Just like the series from which the mod was based off of, Prophesy of Pendor doesn’t have an actual story. Of course when you consider the nature of the series and that it doesn’t really matter either way when you’re knee deep in disemboweled Berserkers fighting to protect your only fief from an army that outnumbers you three to one, a lack of story can be excused. The Mount and Blade games allow the player to craft their own story, there’s some real emergent narrative right there, not that crap in Far Cry two! I can talk for hours about all of the lords I’ve befriended, my rise to vassalship in my faction, how my first fief was the municipal equivalent of a sick, and how my military and fiscal decisions turned my village into the Hamptons of Pendor. It was all a great experience.

 Changes from Vanilla

So, I guess an important thing I’m going to have to cover is the changes, the most prominent of which are the new factions. And when I say new, I mean new from the ground up. Here’s the list:

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  • The Kingdom of Ravenstern: Sort of a mix of scots and nords. Live in the game’s snowy region and are known for their Kierguard and Highlander units
  • The Kingdom of Fierdsvain: Very vikingesque. Fight with amazing infantry units like huscarls and berserkers, the latter of which are essentially drugged up shirtless men that go into battle swinging broadswords while cutting through the enemy like warm butter.
  • The Kingdom of Sarleon: Reminiscent of medieval France and Germany. Their halberdiers can ruin any cavalry units day.
  • The D’Shar: The vaguely-islamic faction. They’ve got great high level infantry such as their bladesmaster and scorpion assassin.
  • The Empire: A Sorta late Roman Empire deal here. They have powerful front line infantry with their legionaries and gladiators, as well as some of the best (human) archers in the game. Unfortunately, their cavalry… isn’t really any good.

 

Another addition to the game is the revamping of bandits. Before, bandits were just groups of twenty or so uneducated men who seldom bathe, just like the audience at a Nickelback concert. In PoP ther’re even more types of dangerous baddies that are out to mess with you during the early low end mercenary/ wandering hobo stages of the game (as well as the generic folks). There’s the Jatu, the snake-cult, slavers, the Red Brotherhood (medieval mafia), the Nolder ,and devil worshippers that are all out to sharpen their swords with your intestines. The developers also added noble recruits, knighthood orders, a re-vamped economy system, and a whole lot of high level stuff that you’re probably better off finding out for yourself.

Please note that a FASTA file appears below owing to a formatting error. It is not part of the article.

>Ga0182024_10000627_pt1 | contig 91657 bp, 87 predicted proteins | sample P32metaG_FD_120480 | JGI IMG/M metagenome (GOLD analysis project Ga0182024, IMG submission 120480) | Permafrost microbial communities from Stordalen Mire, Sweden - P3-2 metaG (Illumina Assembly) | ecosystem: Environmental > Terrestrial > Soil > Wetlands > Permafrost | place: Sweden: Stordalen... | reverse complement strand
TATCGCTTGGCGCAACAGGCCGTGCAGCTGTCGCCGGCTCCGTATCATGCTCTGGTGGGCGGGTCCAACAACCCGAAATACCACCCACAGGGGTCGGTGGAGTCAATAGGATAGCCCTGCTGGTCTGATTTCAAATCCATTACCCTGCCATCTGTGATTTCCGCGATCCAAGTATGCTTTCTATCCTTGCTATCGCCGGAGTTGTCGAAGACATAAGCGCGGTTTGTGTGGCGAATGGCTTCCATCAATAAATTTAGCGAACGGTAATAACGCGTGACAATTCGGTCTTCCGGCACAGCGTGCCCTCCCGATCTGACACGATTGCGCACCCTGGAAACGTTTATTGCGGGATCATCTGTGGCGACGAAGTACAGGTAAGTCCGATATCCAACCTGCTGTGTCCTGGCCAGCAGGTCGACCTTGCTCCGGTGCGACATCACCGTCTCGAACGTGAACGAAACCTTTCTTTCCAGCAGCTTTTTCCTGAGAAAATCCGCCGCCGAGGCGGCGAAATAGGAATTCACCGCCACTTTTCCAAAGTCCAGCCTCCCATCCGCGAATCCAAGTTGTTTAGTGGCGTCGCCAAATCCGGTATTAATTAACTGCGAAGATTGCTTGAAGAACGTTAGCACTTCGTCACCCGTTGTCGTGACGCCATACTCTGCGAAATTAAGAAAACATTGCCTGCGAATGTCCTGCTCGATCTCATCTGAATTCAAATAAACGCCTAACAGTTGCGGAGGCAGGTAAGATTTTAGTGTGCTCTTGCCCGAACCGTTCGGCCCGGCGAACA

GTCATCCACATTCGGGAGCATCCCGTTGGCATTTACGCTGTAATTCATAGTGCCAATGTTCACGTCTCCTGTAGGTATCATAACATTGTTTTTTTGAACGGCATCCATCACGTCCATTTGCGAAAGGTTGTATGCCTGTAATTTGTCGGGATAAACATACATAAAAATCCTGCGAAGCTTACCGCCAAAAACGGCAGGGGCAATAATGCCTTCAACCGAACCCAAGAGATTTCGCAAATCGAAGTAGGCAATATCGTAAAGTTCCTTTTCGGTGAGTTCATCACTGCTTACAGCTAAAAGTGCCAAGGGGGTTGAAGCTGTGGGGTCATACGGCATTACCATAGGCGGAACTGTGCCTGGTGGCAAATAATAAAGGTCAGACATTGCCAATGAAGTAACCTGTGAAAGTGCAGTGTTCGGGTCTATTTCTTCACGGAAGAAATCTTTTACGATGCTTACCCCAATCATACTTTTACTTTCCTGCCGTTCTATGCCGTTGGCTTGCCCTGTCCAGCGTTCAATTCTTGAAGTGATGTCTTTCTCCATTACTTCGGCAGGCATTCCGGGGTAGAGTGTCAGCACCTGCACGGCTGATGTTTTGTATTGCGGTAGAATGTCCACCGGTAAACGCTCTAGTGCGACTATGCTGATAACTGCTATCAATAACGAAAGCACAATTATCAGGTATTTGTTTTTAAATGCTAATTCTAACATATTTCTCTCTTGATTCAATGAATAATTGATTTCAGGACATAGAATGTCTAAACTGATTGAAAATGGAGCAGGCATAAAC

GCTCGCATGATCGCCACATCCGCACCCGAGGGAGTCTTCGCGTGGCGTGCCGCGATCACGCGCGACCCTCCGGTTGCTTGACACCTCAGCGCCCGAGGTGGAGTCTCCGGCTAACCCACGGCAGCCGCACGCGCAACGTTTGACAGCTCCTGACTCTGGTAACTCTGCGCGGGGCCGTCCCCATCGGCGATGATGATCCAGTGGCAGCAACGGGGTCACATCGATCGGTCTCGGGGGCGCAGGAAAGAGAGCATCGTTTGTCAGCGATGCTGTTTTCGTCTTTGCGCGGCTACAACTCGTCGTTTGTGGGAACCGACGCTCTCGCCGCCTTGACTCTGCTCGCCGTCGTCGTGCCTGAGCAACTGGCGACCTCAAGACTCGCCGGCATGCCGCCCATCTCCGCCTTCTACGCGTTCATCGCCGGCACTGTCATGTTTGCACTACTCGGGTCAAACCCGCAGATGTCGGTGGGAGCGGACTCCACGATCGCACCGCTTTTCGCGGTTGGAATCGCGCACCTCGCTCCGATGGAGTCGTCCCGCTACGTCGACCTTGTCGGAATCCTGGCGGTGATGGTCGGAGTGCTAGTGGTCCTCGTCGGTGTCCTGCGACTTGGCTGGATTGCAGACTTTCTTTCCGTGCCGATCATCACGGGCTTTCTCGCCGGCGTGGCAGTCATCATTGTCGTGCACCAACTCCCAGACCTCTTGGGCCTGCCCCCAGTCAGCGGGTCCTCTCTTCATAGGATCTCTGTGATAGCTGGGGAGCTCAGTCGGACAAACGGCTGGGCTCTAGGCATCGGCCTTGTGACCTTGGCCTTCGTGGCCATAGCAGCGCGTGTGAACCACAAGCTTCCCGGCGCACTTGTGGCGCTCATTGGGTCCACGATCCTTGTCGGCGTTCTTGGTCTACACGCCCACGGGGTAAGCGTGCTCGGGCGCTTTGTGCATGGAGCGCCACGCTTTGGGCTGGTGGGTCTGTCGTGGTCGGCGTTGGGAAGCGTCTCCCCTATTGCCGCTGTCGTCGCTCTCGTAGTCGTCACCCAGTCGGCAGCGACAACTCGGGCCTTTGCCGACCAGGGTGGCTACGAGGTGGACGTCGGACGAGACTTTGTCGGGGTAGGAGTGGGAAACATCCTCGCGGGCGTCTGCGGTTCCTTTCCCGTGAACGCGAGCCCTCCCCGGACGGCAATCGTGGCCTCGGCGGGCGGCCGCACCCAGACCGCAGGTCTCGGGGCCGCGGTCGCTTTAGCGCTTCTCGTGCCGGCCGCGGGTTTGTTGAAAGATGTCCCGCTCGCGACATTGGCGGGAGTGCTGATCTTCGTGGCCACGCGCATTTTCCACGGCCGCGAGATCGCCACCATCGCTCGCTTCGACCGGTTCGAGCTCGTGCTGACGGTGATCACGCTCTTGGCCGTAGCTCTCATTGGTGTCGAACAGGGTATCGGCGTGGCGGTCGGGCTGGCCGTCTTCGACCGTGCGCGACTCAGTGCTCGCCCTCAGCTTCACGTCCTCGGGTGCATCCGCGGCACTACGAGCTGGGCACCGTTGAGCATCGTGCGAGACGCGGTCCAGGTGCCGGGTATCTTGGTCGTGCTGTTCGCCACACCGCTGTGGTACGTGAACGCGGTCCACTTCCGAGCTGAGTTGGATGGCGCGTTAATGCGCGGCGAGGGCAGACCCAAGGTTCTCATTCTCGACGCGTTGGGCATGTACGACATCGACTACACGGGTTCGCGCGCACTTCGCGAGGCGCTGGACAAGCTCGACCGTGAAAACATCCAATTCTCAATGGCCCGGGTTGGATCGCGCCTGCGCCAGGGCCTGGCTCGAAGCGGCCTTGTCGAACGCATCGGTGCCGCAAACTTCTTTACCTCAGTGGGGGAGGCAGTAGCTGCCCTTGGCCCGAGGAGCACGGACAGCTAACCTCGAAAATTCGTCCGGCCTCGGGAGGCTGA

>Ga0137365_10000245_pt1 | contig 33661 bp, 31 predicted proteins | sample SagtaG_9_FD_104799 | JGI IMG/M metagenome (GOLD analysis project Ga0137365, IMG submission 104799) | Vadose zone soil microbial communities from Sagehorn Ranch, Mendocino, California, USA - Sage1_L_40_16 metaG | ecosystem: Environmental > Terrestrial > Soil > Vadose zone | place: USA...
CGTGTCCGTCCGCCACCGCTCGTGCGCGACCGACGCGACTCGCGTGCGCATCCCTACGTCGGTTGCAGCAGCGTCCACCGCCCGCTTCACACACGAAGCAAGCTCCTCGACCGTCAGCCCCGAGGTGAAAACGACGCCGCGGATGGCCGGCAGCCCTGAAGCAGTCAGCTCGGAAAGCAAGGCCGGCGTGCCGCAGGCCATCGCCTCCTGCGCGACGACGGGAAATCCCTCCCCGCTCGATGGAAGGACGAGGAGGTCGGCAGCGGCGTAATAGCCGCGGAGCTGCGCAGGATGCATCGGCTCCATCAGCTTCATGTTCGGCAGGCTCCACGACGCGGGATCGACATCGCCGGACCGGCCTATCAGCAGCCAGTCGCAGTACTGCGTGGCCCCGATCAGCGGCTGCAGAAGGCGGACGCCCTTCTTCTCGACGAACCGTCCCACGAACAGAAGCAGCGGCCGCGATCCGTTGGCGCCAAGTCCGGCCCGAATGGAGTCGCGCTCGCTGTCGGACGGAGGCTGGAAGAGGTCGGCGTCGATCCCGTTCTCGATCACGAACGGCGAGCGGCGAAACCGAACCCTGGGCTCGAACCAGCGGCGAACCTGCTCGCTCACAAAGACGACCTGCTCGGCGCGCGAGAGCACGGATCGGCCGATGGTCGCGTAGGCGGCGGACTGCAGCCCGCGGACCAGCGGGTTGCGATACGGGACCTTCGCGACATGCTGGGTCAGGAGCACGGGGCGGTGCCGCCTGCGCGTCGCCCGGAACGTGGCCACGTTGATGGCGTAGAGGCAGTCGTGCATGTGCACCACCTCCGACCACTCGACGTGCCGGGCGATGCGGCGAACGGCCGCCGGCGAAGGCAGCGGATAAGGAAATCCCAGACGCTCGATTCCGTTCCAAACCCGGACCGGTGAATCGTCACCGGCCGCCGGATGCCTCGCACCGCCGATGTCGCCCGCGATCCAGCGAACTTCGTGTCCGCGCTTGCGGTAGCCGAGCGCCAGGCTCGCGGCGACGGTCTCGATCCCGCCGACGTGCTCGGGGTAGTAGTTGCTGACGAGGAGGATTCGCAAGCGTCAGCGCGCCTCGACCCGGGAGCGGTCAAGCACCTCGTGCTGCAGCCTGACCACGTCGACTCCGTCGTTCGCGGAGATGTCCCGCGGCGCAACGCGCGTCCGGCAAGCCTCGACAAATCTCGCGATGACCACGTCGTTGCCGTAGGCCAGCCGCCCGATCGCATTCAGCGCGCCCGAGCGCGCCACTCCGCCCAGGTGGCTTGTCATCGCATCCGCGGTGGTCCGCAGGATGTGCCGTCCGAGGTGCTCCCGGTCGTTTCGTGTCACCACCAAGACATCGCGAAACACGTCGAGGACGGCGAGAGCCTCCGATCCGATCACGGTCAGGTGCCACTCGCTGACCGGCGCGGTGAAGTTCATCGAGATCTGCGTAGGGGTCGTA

Conclusion

The final thing that really needs to be talked about is the concept of knighthood and noble recruits. Now, instead of being able to raise anybody from armed yokel hobo to knight in shining armor, regular recruits can only go so far. In PoP there are now regular recruits and noble recruits, the former being the usual soldiers you got from villages and the latter being rich kids who join you once you become the lord of a castle or a town. Thankfully they do eventually evolve from being socs from the outsiders to becoming real knights.

Hopefully before getting killed by the karate kid...

Hopefully before getting killed by the karate kid…

Once you have a supply of knights you can upgrade them to order knights, which is a completed process I don’t feel like explaining. I think that this new system is something that old Mount and Blade fans might object to at first, but it does add more playability in the long run, which is nice.

 

Overall I thought that PoP was good that it even trumps Warband. This mod was created by a team that made a crap-ton of stuff for free and I think that its better than the game it was based off of. It will consume your life and you will like it.

Review Overview

Great
4.8
4.8

An excellent, free mod that takes what you already love about Mount and Blade and makes it better.

5173 Views // February 5, 2015